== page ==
That alone tells us what real peril we were in. It also should tell us what needs to be done to protect the country going forward.

It would be fantastic to pass both bills, but Manchin’s Freedom to Vote Act must pass, even if it means further weakening of the Filibuster. Wrongo doubts that Manchin and Sinema want to be associated in history with those who failed to stand up for democracy at the hour of maximum danger.

Within the next month, we’ll know where they stand.

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Americans Die Earlier Than Europeans

The Daily Escape:

The Barber Pole, Vermillion Cliffs National Monument, AZ – May 2021 photo by Dave Coppedge

Derek Thompson in The Atlantic says that America has a death problem:

“According to a new working paper released by the National Bureau of Economic Research, Americans now die earlier than their European counterparts, no matter what age you’re looking at.”

Covid deaths are excluded from the study.

Before the 1990s, average life expectancy in the US was not much different than it was in Germany, the United Kingdom, or France. But since the 1990s, American life spans leveled off, and then fell behind those in similarly wealthy European countries.

We started hearing about America’s declining longevity when Anne Case’s and Angus Deaton’s 2015 study showed that White mortality in the US was rising. They called the new trend “deaths of despair”, caused by increased deaths by suicide, drug overdose and liver disease associated with alcohol.

Now, the bad trend has spread to all Americans:

“Compared with Europeans, American babies are more likely to die before they turn 5, American teens are more likely to die before they turn 20, and American adults are more likely to die before they turn 65. At every age, living in the United States carries a higher risk of mortality.”

The study collected data on American life spans by ethnicity and by income at the county level, and compared the data to those of European countries, locality by locality, allowing for direct comparisons. It explodes the myth about America having the best medical outcomes.

More from Thompson:

“Americans are more likely to kill one another with guns, in large part because Americans have more guns than residents of other countries do. Americans die more from car accidents, not because our fatality rate per mile driven is unusually high but because we simply drive so much more than people in other countries.”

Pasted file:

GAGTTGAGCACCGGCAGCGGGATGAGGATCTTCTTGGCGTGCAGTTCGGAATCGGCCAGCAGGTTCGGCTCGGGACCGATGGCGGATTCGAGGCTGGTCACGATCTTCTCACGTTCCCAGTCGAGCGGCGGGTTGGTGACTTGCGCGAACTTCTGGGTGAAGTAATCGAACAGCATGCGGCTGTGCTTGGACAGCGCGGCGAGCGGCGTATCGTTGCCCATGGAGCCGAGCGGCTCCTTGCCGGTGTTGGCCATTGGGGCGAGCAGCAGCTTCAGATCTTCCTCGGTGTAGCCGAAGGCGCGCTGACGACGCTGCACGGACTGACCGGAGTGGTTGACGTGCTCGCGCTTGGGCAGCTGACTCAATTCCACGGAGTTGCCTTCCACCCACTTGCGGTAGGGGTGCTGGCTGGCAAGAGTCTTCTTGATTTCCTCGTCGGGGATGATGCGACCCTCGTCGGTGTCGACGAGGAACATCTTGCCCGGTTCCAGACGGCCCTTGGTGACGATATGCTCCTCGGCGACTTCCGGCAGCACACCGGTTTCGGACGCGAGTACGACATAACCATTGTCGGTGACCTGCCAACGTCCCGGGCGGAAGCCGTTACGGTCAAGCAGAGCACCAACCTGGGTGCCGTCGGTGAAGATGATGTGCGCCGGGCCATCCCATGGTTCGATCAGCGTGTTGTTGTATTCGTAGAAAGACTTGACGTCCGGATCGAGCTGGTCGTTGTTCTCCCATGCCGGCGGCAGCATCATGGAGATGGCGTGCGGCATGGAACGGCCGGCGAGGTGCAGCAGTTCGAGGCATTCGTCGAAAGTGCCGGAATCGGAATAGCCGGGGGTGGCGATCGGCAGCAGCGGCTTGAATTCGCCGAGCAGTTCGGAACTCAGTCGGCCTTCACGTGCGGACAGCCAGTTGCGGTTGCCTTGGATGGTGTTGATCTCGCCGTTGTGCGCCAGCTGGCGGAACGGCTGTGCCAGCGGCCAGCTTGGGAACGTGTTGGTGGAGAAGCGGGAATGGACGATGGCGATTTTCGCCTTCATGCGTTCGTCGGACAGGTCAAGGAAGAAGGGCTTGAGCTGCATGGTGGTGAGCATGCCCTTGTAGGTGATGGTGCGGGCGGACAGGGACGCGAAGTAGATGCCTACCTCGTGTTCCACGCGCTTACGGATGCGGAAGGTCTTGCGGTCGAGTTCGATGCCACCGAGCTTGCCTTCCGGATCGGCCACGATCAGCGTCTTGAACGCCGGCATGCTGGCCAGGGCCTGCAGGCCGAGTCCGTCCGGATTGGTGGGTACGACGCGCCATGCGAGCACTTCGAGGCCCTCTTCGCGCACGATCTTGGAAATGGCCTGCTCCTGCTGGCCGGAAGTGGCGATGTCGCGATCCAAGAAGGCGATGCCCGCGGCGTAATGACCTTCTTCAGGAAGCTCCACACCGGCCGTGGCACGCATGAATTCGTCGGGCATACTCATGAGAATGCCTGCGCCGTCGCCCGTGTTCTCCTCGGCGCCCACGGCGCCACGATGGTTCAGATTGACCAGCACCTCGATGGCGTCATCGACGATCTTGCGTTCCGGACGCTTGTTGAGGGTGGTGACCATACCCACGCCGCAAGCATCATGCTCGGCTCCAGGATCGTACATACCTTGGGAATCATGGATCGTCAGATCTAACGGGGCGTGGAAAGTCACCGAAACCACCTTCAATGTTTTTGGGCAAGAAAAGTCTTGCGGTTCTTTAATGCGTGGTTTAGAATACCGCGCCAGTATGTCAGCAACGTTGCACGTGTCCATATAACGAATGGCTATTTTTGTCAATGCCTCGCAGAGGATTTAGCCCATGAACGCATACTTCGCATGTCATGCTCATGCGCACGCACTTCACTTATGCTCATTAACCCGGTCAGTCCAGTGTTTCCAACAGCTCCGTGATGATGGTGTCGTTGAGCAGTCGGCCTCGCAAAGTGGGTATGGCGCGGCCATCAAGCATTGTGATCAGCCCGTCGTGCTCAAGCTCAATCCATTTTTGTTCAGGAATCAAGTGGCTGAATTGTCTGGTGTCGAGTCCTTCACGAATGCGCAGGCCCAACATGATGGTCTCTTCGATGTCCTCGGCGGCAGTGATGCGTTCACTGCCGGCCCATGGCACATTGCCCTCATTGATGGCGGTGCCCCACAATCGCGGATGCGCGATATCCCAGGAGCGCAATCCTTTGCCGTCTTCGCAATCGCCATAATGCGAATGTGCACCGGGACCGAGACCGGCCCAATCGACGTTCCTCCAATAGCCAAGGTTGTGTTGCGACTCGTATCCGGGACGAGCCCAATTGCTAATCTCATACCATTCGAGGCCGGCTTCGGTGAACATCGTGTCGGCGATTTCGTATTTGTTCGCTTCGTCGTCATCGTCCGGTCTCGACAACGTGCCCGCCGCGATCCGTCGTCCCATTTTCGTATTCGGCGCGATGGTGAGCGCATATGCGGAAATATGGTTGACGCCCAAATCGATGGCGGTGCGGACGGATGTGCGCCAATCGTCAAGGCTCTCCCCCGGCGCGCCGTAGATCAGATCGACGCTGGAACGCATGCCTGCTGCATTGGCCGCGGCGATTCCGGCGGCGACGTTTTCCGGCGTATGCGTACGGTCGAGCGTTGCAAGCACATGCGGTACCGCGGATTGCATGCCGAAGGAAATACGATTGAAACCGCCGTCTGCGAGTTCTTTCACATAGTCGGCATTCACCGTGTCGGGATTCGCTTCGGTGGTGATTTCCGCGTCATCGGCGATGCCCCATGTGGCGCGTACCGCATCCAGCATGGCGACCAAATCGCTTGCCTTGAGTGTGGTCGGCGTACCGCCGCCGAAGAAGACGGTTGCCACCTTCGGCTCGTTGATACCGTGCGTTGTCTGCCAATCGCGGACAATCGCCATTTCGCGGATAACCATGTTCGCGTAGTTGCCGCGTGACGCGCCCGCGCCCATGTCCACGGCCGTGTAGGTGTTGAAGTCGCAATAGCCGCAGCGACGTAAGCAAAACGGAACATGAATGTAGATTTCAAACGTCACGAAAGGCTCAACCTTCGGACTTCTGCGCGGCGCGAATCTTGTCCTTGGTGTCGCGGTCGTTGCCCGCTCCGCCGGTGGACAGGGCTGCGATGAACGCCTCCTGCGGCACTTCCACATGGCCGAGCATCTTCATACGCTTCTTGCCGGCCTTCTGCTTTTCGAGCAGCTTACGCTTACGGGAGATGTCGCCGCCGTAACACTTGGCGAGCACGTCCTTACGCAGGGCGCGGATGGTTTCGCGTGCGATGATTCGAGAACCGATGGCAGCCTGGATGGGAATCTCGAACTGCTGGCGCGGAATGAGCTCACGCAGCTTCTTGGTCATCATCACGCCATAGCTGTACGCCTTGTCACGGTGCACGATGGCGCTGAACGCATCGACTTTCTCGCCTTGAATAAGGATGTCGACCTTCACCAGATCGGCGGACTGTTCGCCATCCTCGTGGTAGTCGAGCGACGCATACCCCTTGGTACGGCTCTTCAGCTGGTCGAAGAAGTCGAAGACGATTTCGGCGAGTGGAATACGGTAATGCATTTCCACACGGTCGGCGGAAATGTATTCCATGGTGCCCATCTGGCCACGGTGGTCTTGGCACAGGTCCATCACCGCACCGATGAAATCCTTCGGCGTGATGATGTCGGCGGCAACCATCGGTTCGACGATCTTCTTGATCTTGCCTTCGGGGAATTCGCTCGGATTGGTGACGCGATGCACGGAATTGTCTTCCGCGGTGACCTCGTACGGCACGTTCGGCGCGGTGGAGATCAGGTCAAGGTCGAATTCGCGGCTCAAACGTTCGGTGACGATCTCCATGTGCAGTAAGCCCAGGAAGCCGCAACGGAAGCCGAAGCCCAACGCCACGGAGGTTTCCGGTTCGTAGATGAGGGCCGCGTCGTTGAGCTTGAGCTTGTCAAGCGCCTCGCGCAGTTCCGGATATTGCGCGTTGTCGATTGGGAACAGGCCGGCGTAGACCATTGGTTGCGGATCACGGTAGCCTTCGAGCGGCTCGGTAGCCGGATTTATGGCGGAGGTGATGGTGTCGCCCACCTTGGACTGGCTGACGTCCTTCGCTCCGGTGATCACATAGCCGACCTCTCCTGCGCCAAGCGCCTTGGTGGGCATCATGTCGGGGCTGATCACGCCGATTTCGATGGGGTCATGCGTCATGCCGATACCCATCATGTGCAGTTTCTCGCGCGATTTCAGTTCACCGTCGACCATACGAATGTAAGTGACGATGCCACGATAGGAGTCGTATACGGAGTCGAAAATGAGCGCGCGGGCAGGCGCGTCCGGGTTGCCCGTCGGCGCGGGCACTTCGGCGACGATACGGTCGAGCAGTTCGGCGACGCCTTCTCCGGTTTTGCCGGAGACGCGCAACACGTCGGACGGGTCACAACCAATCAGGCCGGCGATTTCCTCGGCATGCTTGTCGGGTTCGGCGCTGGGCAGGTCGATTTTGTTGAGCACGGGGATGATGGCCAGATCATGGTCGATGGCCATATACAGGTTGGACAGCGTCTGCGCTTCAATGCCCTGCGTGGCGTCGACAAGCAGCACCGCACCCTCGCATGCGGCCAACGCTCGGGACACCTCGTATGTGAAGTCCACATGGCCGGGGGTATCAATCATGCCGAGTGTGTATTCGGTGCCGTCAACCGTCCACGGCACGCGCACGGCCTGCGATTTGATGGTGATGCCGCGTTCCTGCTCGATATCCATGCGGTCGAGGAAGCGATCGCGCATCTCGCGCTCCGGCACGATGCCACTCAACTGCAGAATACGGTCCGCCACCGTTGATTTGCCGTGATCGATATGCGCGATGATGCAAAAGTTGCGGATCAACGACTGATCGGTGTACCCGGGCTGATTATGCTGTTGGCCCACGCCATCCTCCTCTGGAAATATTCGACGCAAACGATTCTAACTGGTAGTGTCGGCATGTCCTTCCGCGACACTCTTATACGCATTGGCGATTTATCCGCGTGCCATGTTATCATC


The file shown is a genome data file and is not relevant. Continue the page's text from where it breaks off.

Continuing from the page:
Americans also have higher rates of death from infectious disease and pregnancy complications. And all of this is over and above our terrible Covid death rate.

One reason for the differences in mortality is that unlike Europe, America doesn’t have a robust public health system. These systems are at their core, a multidisciplinary delivery of services in our towns and cities that work to solve health problems before they require hospitalizations.

The US public health system has significant gaps in capability and delivery. It is both fragmented, and weak politically. The politicization of public health in the Covid crisis has caused some local public health officials to quit or retire. Some have been physically threatened just for doing their jobs. Approximately 1 in 6 public health officials have left their jobs in the past 18 months.

By contrast, our European peers have robust public health service delivery in most locations.

The researchers found some significant findings. First, Europe’s mortality rates do not vary much between rich and poor communities. Residents of the poorest parts of France live about as long as people in the rich areas around Paris. From the study:

“Health improvements among infants, children, and youth have been disseminated within European countries in a way that includes even the poorest areas…”

Second, White Americans living in the richest 5% of counties still die earlier than Europeans in low-poverty areas:

“It says something negative about the overall health system of the US that even after we grouped counties by poverty and looked at the richest 10th percentile, and even the richest fifth percentile, we still saw this longevity gap between Americans and Europeans…”

The study also shows that Europeans in impoverished areas seem to live longer than Black or White Americans in the richest 10% of counties.

Third, America has a surprising US longevity success story: In the three decades before Covid, average life spans for Black Americans surged, in rich and poor areas, and across all ages. As a result, the Black-White life-expectancy gap decreased by almost half, from seven years to 3.6 years.

The study credits the Medicaid expansion in the 1990s, which covered pregnant women and children and likely improved Black Americans’ access to medical treatments. The expansion of the earned-income tax credit and other financial assistance have gradually reduced poverty. Air pollution reduction is also a factor. Black Americans have been more likely than White Americans to live in more-polluted areas, but air pollution has declined more than 70% percent since the 1970s, according to the EPA.

Let’s give the last word to Derek Thompson: (emphasis by Wrongo)

“For decades, US politicians on the right have resisted calls for income redistribution and universal insurance under the theory that inequality was a fair price to pay for freedom. But now we know that the price of inequality is paid in early death—for Americans of all races, ages, and income levels. With or without a pandemic, when it comes to keeping Americans alive, we really are all in this together.”